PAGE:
Art Center Sarasota is one of the oldest of its kind in our region and the oldest cultural institution in Sarasota. Founded in 1926, it grew to be an arts hub as the city became a nationally famous arts community populated by big names. Its building, constructed in the 1940s, is designed in the Sarasota School of Architecture, and subsequent additions have made it a true arts center with space for educational and social programs along with exhibitions....

  11. Preview: New quilts and fiber art shows at Dunedin Fine Art Center

    Visual Arts

    Summer at the Dunedin Fine Art Center means quilts. For years, the center has exhibited fine-craft quilts from national and area groups, expanding our definition of them. Still rooted in their humble origins as inexpensive coverings made for warmth from fabric scraps, the quilts you'll see here are not humble and most are no longer hand-sewn. That hand-sewing component was an issue for quilting purists but most now acknowledge the merits of computerized machines that still allow for artistic creativity....

  12. Curator at Museum of Fine Arts, St. Petersburg resigns unexpectedly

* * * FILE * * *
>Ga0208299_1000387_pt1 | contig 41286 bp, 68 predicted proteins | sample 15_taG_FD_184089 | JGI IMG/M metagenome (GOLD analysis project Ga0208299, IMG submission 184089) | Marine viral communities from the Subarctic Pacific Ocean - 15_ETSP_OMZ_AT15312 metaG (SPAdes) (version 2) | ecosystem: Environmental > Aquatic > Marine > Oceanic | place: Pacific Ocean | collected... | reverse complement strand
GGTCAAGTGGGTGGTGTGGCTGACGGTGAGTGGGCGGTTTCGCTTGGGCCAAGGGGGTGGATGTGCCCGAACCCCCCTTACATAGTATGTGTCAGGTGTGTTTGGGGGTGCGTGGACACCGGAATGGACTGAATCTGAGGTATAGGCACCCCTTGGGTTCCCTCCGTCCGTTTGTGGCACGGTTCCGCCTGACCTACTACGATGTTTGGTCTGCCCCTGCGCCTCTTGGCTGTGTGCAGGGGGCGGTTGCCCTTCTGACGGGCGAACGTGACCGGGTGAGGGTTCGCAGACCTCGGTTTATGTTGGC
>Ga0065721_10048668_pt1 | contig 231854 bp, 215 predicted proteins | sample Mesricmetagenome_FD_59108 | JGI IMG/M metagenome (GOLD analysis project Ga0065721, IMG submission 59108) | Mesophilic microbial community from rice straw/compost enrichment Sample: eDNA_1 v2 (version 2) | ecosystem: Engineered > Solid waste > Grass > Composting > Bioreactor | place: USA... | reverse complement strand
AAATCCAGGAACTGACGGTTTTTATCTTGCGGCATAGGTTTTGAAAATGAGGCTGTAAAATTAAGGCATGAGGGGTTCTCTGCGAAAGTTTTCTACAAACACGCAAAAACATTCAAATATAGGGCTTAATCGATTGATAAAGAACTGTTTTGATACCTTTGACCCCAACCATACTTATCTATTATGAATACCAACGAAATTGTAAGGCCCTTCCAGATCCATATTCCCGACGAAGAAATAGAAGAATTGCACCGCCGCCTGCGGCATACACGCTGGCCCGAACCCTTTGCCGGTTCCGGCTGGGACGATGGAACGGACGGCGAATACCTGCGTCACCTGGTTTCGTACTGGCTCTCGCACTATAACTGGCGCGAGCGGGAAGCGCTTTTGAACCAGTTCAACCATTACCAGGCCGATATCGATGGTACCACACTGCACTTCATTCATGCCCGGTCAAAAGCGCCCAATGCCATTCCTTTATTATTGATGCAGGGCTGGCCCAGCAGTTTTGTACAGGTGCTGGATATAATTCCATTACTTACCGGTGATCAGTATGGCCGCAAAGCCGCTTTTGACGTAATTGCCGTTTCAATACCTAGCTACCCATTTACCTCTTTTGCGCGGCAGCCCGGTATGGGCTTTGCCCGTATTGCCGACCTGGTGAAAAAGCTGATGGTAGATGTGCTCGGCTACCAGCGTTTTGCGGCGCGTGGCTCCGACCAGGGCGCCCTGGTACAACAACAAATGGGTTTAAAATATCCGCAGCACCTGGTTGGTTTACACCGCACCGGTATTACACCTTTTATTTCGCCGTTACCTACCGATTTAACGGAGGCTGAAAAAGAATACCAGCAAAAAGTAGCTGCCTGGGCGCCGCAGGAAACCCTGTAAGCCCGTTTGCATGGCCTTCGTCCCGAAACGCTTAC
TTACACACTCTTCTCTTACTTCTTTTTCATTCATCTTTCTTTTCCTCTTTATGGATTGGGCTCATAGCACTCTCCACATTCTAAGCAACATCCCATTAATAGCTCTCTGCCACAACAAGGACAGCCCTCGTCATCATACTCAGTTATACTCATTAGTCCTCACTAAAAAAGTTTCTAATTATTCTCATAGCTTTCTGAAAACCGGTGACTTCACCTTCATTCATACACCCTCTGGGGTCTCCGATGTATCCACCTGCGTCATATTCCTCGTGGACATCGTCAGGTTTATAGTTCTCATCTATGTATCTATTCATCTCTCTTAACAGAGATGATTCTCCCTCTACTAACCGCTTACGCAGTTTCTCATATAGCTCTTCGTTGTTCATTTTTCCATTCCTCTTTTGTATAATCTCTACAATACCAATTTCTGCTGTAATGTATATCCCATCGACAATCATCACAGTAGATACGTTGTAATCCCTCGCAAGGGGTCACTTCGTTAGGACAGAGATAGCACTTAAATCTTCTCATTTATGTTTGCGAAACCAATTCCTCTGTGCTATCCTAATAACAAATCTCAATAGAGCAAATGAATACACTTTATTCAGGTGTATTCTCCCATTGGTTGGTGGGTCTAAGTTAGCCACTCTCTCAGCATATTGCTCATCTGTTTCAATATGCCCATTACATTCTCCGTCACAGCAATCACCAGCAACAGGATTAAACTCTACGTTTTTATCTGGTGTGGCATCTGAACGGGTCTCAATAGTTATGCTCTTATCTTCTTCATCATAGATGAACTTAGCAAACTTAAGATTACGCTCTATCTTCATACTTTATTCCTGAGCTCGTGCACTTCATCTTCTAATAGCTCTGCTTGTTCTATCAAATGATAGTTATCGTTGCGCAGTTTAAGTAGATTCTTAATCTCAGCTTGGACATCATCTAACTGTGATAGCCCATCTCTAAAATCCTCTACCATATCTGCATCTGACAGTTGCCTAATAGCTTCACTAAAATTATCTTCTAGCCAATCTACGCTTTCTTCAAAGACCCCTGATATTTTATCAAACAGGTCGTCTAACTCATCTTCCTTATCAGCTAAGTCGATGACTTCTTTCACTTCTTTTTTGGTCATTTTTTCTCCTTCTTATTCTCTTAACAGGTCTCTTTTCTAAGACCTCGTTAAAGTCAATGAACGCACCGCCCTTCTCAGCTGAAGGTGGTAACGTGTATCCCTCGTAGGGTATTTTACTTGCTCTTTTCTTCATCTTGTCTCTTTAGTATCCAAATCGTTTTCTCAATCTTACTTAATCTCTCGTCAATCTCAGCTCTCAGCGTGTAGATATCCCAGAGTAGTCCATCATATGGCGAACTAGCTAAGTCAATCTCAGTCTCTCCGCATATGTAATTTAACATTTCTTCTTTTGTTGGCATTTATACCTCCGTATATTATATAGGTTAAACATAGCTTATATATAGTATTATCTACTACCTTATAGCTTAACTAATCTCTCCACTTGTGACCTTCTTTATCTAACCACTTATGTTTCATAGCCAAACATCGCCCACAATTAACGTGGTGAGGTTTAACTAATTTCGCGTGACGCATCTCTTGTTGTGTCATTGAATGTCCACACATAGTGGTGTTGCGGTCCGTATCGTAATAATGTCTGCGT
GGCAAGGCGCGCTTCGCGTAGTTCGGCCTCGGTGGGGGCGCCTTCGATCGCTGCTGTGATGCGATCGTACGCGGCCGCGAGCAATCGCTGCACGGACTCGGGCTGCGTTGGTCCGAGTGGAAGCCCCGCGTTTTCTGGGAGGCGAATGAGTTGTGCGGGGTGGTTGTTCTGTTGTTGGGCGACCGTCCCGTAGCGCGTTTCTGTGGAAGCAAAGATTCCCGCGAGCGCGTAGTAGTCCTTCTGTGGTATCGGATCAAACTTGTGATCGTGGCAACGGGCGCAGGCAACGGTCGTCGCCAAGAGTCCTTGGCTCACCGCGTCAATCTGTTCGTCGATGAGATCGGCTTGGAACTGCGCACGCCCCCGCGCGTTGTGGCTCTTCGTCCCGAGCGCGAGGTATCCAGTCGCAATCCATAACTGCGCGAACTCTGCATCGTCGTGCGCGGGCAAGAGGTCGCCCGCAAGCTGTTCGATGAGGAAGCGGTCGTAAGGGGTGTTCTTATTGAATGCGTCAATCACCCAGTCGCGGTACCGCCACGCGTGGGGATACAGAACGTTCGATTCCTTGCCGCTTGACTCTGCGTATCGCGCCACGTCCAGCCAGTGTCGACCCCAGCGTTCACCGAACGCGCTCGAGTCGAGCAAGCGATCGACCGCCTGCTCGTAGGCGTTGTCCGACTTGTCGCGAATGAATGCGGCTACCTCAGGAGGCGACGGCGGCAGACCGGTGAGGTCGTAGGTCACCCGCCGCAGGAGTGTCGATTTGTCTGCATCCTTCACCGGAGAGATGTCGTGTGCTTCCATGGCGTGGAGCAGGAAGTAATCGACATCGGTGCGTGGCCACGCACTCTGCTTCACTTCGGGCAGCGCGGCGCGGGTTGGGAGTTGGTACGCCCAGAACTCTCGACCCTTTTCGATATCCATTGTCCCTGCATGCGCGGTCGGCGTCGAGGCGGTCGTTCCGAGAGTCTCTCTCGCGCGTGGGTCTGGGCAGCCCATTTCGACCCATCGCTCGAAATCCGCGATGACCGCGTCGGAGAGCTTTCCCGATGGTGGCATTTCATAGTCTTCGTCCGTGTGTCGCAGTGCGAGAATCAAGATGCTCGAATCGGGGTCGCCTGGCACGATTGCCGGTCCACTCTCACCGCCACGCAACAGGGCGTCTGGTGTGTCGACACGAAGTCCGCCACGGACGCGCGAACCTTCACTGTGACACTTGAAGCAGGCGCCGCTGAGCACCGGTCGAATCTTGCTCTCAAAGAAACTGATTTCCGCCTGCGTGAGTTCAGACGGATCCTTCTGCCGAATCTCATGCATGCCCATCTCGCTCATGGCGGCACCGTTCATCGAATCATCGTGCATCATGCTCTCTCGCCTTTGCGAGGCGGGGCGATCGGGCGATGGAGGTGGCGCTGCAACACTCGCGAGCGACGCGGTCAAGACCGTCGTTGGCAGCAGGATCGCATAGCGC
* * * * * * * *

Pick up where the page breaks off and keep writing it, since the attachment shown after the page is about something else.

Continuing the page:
Visual Arts

    ST. PETERSBURG — Jennifer Hardin, the longtime chief curator at the Museum of Fine Arts, St. Petersburg, resigned Friday. The announcement, sent Friday via email to the museum's board of trustees, was unexpected.

    "I think the world of Jennifer," said Kent Lydecker, the museum's director. "I can't give you any specific reason. I sincerely regret her decision."

    "I have immensely enjoyed my work at the museum," Hardin said. "I don't have any plans right now." ...

    From left, Louise Reeves, registrar, Jennifer Hardin, chief curator, Dr. Kent Lydecker, director, and Seymour Gordon, past president of the board, look over photographic prints from Russia by Alexander Ustinov.
  13. Art review: William Pachner's powerful response to Holocaust still resonates

    Visual Arts

    ST. PETERSBURG

    William Pachner turned 100 on April 17. For almost 50 of those years, he had been a fine artist, putting his brushes down by 1999 only after he became blind. Two exhibitions, at the Museum of Fine Arts, St. Petersburg and the Florida Holocaust Museum, honor this milestone and his remarkable career.

    Pachner didn't seem destined to be a serious painter. He was born in Czechoslovakia and studied art there but in young adulthood chose a career as a commercial illustrator. He came to the United States in 1939 and freelanced until about a year later, when Esquire magazine hired him as its art director. ...